# Conjecture : $\int_{0}^{\pi\over 2}\mathrm dt{\ln[2\cos(t)]\over t^2+\ln^2[2\cos(t)]}={\pi\over 4}?$

$$\int_{0}^{\pi}\mathrm dt{t^2\over t^2+4\ln^2[2\cos({t\over 2})]}={\pi\over 4}[1-\gamma+\ln(2\pi)]\tag1$$

Surprisingly the second integral has a very simple closed form (not proven yet only an assumption)

$$\int_{0}^{\pi\over 2}\mathrm dt{\ln[2\cos(t)]\over t^2+\ln^2[2\cos(t)]}={\pi\over 4}\tag2$$

Integral $(1)$ is definitely correct, it is proven from the link. But integral $(2)$ is hasn't been proven.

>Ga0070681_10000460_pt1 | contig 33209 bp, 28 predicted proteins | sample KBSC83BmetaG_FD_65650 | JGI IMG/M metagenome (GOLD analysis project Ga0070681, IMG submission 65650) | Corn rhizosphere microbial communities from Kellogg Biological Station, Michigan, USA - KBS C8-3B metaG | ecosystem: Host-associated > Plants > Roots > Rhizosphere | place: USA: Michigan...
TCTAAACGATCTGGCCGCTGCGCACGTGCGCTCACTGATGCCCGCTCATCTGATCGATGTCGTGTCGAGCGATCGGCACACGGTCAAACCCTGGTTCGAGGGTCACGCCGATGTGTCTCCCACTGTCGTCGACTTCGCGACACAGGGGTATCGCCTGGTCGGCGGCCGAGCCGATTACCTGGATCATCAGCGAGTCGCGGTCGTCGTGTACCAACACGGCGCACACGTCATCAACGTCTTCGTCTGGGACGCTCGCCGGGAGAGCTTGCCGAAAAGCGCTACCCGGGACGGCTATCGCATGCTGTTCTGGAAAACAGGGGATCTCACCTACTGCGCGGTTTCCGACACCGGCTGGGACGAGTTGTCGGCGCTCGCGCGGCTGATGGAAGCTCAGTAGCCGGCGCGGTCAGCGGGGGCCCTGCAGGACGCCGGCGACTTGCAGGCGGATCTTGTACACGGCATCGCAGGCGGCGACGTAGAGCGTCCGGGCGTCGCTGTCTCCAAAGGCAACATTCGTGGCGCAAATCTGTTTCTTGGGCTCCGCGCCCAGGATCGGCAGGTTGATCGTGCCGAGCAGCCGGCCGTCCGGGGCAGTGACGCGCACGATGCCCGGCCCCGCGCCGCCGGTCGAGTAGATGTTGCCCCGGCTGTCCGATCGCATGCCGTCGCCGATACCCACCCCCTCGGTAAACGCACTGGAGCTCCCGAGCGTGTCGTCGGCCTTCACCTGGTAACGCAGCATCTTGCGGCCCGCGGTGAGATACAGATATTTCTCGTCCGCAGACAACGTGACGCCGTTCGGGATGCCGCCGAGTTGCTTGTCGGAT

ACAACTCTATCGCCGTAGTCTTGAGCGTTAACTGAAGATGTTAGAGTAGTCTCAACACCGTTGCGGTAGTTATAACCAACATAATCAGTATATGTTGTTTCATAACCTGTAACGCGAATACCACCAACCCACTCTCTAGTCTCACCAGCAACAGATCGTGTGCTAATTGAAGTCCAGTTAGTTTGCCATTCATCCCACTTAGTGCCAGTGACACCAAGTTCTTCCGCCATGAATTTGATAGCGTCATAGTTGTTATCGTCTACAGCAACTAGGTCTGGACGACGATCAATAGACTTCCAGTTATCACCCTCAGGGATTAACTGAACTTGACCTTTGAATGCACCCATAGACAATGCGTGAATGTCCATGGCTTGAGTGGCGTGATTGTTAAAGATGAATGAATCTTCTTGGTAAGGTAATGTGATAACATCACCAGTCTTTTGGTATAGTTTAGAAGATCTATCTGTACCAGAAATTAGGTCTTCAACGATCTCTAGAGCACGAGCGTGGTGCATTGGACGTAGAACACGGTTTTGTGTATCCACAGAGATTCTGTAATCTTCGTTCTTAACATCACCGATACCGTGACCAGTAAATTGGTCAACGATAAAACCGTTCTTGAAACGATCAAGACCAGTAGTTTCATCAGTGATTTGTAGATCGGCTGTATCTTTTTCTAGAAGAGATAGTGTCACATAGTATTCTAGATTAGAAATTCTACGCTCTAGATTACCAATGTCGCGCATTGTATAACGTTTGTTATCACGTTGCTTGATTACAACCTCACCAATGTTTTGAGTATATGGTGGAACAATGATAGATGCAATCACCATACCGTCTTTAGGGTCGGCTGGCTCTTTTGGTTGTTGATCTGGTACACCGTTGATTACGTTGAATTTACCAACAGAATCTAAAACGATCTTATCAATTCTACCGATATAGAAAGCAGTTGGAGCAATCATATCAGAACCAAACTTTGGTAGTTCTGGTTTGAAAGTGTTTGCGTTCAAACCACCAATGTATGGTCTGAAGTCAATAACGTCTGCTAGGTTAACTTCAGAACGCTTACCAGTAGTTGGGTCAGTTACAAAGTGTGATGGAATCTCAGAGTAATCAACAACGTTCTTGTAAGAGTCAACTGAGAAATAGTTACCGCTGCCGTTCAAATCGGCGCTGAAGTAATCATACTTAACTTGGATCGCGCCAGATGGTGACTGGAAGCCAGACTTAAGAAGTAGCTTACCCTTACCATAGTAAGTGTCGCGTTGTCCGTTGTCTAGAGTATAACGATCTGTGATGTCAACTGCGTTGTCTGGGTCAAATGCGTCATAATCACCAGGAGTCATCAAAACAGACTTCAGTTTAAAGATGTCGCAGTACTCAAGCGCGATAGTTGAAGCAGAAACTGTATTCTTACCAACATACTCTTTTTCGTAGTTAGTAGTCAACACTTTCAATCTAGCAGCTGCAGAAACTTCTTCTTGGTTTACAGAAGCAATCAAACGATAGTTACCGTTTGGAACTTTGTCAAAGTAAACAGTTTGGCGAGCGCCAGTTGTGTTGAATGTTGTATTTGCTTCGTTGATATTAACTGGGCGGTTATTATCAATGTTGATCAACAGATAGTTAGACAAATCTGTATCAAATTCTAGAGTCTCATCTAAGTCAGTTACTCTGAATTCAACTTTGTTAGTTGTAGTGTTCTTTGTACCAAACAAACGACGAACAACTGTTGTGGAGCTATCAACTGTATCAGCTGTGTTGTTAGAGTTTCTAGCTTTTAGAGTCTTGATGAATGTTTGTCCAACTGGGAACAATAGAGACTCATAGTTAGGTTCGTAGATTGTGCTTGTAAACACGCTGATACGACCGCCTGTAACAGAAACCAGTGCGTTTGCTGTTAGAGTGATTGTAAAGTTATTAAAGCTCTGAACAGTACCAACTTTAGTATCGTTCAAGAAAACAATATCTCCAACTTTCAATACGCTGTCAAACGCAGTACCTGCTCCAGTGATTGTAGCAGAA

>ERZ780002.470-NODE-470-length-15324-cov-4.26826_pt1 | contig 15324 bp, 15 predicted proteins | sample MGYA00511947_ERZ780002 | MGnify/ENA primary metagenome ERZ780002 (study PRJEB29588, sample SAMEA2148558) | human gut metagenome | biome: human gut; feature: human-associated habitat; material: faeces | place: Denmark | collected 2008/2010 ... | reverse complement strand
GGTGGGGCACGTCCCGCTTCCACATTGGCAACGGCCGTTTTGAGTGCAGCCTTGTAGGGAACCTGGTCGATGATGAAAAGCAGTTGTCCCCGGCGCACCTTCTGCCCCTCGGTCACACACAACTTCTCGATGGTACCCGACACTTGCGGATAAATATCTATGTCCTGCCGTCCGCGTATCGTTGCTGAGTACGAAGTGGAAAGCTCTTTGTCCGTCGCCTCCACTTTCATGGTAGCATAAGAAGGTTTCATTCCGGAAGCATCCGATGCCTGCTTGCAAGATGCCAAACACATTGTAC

I would like to know what method are used to prove $(2)$ or disprove it is ${\pi\over 4}$.

• is [a] the floor part of a? – Zacky Apr 12 '18 at 20:27
• @Zacky No, they are just brackets – John Doe Apr 12 '18 at 20:28

$$I=\text{Re}\int_0^{\pi/2}\frac{dx}{\log(1+e^{2 i x})}=\frac{1}{4}\text{Re}\int_0^{2 \pi}\frac{dx}{\log(1+e^{2 i x})}\underbrace{=}_{\color{blue}{ e^{ix}\rightarrow z}}\frac{1}{4}\text{Re}\oint_C\frac{dz}{z \log(1+z^2)}=\frac{\pi}{4}$$
where $C$ denotes the unit circle and the last equality follows by the residue theorem (note that $\frac1{z\log(1+z^2)}=\frac1{z^3}+\frac1{2z}+\mathcal{O}(z)$ as $z\rightarrow 0$)
the algebra for the initial transformation goes as follows ($x\in(0,\pi/2))$
$$\frac{1}{\log(1+e^{2 i x})}=\frac{1}{i x+\log(e^{ i x}+e^{-i x})}=\frac{-i x+\log(2 \cos(x))}{ x^2+\log^2(2 \cos(x))}$$